Tag Archives: Autism

Quote of The Day

“During any moment of any given day, I’m either obsessed with what I’m doing or bored with what I’m doing.”

–Student with Asperger’s explaining the difficulty navigating everyday activities.

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January 11, 2013 · 3:22 am

Autism Diagnosis: Now What?

Many families that come to my office for an appointment with an existing diagnosis tell me that they received a “general autism spectrum diagnosis” and the clinician did not really discuss treatment options beyond the diagnosis.  If this is actually the case, then it is frustrating to hear.  I can only imagine the frustration that these families must be experiencing: so many questions and so few answers.  Indeed, I often spend my time calming parents down and gaining their trust as an advocate and ally for them who is ready to give very specific suggestions based on their child’s specific developmental profile.  For the families that do not have the opportunity to be seen in our clinic or who are going to be making an appointment in the near future, I thought I would share what the science says you should do following your child’s autism diagnosis.  I will reserve my thoughts on alternative treatments that are not based on the science for a  future blog posting.  For now, I prefer to guide my families toward treatments that science supports as effective.  So here are the main starting points for treatment following autism diagnosis that are based on the National Science Council Research Report:

1)      20-25 hours per week of intervention

2)      With a 1:1 or 1:2 teacher to child ratio

3)      That is engaging

4)      Has a strategic direction

5)      And starts early (Between the ages of 18 months to 6 years)

Typically these interventions (which count toward the 20-25 hours per week) include:

Two highly recommended websites:

1)      Your Child: Autism Spectrum

2)      P.L.A.Y. Project

Another nice resource for what can be done during the First 100 Days following diagnosis can be found here.

Dr. Mark Bowers is a Licensed Pediatric Psychologist and Autism/Anxiety expert at the Ann Arbor Center for Developmental & Behavioral Pediatrics in Ann Arbor, Michigan.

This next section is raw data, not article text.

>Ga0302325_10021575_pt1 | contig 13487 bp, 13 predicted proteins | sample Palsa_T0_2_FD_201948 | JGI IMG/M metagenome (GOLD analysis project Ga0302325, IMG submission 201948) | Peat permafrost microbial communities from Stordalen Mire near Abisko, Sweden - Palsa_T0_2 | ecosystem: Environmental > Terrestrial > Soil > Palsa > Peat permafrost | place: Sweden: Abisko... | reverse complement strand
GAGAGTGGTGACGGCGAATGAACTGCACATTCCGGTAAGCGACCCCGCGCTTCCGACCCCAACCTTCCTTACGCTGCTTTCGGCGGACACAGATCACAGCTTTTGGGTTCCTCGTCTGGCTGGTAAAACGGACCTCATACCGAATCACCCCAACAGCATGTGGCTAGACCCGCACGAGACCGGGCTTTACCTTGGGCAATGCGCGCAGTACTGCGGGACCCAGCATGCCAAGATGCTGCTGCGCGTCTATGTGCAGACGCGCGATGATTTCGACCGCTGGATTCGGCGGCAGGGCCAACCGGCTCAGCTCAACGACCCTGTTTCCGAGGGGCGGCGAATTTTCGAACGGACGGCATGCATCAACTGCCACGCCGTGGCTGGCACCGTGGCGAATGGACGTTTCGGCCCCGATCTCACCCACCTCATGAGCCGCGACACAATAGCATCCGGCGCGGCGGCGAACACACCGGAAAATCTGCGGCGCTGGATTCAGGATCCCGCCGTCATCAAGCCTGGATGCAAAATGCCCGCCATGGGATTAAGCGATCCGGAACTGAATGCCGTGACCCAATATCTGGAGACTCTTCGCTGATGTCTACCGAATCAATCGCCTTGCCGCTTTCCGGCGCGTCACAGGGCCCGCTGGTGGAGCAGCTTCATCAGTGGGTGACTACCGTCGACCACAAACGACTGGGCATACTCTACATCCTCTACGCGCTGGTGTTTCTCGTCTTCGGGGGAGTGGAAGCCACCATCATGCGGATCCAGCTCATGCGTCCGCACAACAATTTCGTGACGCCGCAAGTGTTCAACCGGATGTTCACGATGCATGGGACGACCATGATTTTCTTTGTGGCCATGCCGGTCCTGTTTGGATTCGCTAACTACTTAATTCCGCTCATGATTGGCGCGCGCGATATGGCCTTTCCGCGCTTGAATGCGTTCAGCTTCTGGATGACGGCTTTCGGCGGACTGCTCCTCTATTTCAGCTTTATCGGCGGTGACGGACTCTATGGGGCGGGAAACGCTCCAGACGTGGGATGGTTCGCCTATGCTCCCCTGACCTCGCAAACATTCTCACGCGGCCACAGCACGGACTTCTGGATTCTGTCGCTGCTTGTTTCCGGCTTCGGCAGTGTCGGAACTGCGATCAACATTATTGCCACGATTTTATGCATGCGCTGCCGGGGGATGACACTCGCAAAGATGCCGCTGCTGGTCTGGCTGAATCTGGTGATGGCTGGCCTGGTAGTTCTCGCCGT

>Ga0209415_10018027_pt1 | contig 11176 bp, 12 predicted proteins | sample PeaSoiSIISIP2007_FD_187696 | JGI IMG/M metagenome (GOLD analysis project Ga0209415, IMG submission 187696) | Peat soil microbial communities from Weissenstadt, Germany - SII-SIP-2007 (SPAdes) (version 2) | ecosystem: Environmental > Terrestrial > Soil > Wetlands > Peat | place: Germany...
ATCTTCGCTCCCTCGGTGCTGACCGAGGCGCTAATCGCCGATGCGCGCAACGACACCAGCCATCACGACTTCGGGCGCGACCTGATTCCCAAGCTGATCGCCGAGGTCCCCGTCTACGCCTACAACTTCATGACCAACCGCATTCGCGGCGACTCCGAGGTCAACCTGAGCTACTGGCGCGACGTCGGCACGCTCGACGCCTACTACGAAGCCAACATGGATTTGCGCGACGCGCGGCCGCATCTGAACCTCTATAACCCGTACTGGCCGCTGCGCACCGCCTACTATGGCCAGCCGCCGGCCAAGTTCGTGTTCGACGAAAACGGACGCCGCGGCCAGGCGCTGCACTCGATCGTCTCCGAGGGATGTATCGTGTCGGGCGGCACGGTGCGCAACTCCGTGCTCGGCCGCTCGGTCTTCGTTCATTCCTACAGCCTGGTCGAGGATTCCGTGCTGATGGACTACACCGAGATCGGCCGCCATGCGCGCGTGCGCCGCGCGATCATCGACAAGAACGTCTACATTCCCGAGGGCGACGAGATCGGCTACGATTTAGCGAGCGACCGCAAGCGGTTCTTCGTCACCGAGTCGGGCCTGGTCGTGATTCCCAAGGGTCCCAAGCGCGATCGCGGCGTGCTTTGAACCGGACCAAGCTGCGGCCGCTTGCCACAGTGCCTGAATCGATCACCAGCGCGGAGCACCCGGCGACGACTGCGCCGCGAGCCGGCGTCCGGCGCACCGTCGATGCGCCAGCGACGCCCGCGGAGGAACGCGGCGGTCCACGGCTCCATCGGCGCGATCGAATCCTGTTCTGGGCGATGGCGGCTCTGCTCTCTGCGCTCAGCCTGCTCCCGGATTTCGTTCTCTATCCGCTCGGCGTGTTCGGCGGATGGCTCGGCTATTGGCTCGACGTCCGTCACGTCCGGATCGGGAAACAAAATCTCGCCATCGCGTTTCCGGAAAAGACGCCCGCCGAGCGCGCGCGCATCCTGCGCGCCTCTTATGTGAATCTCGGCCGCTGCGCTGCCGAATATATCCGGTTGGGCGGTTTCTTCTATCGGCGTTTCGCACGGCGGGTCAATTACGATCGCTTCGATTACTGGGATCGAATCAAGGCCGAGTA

© 2009 Mark Bowers, Ph.D.

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Filed under Autism, DIR, PDD-NOS, PLAY Project

“Cats are Autistic Dogs”: Notes on Asperger’s

The title of this posting is taken from Dr. Tony Attwood’s discussion on Asperger’s last week.   As indicated in a previous posting, I had the opportunity, or shall I say privilege, to spend an entire day hearing Tony speak his thoughts on Autism and more specifically Asperger’s Syndrome.  I thought I would share some talking points as they relate to Asperger’s for those of you who were unable to attend.  Please note that the term ‘Aspie’ is not derogatory and is instead embraced by many individuals with Asperger’s when describing themselves.

  • Aspies use intellect, not intuition.  Only logic works when trying to discipline…punishment does not work!
  • Handwriting is a huge problem for Aspies, but handwriting is a 19th Century skill.  Teach kids to type!
  • Aspies may tune out because if it is not one of their key interests, then why learn it?
  • Preoccupation with specific topics of interest produces euphoria and enjoyment that Aspies cannot obtain otherwise.
  • Girls are able to hide their symptoms so well that diagnosis may be missed or delayed as much as 10 years.  Girls will often escape into imagination, fantasy, and fiction and “pretend to be normal.”
  • Asperger’s includes all neurotypical characteristics magnified to the most extreme degree.
  • There is a compulsion to complete tasks that Aspies experience which makes transitions difficult.
  • Aspies generally DON’T learn from mistakes..and they don’t naturally know what else to do when faced with a challenging social situation.
  • Anxiety begins to be expressed in the form of avoidant or controlling behaviors as a means of coping with uncomfortable feelings.
  • When emotions run high, there are three ways Aspies try to repair them: 1) Aggression/Rage, 2) Isolation, and 3) Avoidance via heightened special interests (e.g., video games).
  • Sadness and anxiety are expressed by Aspies in the form of anger, especially in school when Aspies are not allowed to use one of the above three ways of coping/repairing heightened emotions.
  • For Aspies, anger is the ‘acceptable’ way to express sadness.  It also allows the individual to get the uncomfortable rise in emotional feelings over with by exploding and then feeling better quickly as if nothing ever happened.
  • Top three trigger words guaranteed to get a rise out of Aspies: 1) No, 2) Wait, and 3) Change
  • An Aspies’ need for affection can fit inside a cup.  A neurotypical’s need for affection can fit inside a bucket.
  • Aspies generally have an intense dislike for public praise.
  • ‘Cats are Autistic Dogs’ is an observation by Attwood meant to illustrate the differences in social abilities/interests of the two animals.
  • For More on this Topic, view Part II of this post here.

Dr. Mark Bowers is a Licensed Pediatric Psychologist and Autism/Anxiety expert at the Ann Arbor Center for Developmental & Behavioral Pediatrics in Ann Arbor, Michigan.

© 2009 Mark Bowers, Ph.D.